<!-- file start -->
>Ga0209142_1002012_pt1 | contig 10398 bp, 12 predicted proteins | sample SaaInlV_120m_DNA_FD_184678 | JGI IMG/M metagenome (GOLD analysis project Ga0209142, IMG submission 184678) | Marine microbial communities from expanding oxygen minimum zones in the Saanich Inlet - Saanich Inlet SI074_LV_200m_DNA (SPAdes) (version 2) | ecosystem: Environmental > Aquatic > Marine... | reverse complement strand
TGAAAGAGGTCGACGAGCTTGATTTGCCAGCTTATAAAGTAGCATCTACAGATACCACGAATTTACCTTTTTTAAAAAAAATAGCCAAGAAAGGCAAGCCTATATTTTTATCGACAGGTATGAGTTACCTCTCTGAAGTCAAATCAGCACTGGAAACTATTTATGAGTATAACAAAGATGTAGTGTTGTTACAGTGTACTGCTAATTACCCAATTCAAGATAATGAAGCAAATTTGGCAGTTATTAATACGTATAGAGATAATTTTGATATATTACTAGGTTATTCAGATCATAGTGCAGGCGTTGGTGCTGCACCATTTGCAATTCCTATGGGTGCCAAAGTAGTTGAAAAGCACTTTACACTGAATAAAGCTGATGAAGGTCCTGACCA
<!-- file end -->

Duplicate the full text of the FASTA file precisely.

>Ga0209142_1002012_pt1 | contig 10398 bp, 12 predicted proteins | sample SaaInlV_120m_DNA_FD_184678 | JGI IMG/M metagenome (GOLD analysis project Ga0209142, IMG submission 184678) | Marine microbial communities from expanding oxygen minimum zones in the Saanich Inlet - Saanich Inlet SI074_LV_200m_DNA (SPAdes) (version 2) | ecosystem: Environmental > Aquatic > Marine... | reverse complement strand
TGAAAGAGGTCGACGAGCTTGATTTGCCAGCTTATAAAGTAGCATCTACAGATACCACGAATTTACCTTTTTTAAAAAAAATAGCCAAGAAAGGCAAGCCTATATTTTTATCGACAGGTATGAGTTACCTCTCTGAAGTCAAATCAGCACTGGAAACTATTTATGAGTATAACAAAGATGTAGTGTTGTTACAGTGTACTGCTAATTACCCAATTCAAGATAATGAAGCAAATTTGGCAGTTATTAATACGTATAGAGATAATTTTGATATATTACTAGGTTATTCAGATCATAGTGCAGGCGTTGGTGCTGCACCATTTGCAATTCCTATGGGTGCCAAAGTAGTTGAAAAGCACTTTACACTGAATAAAGCTGATGAAGGTCCTGACCA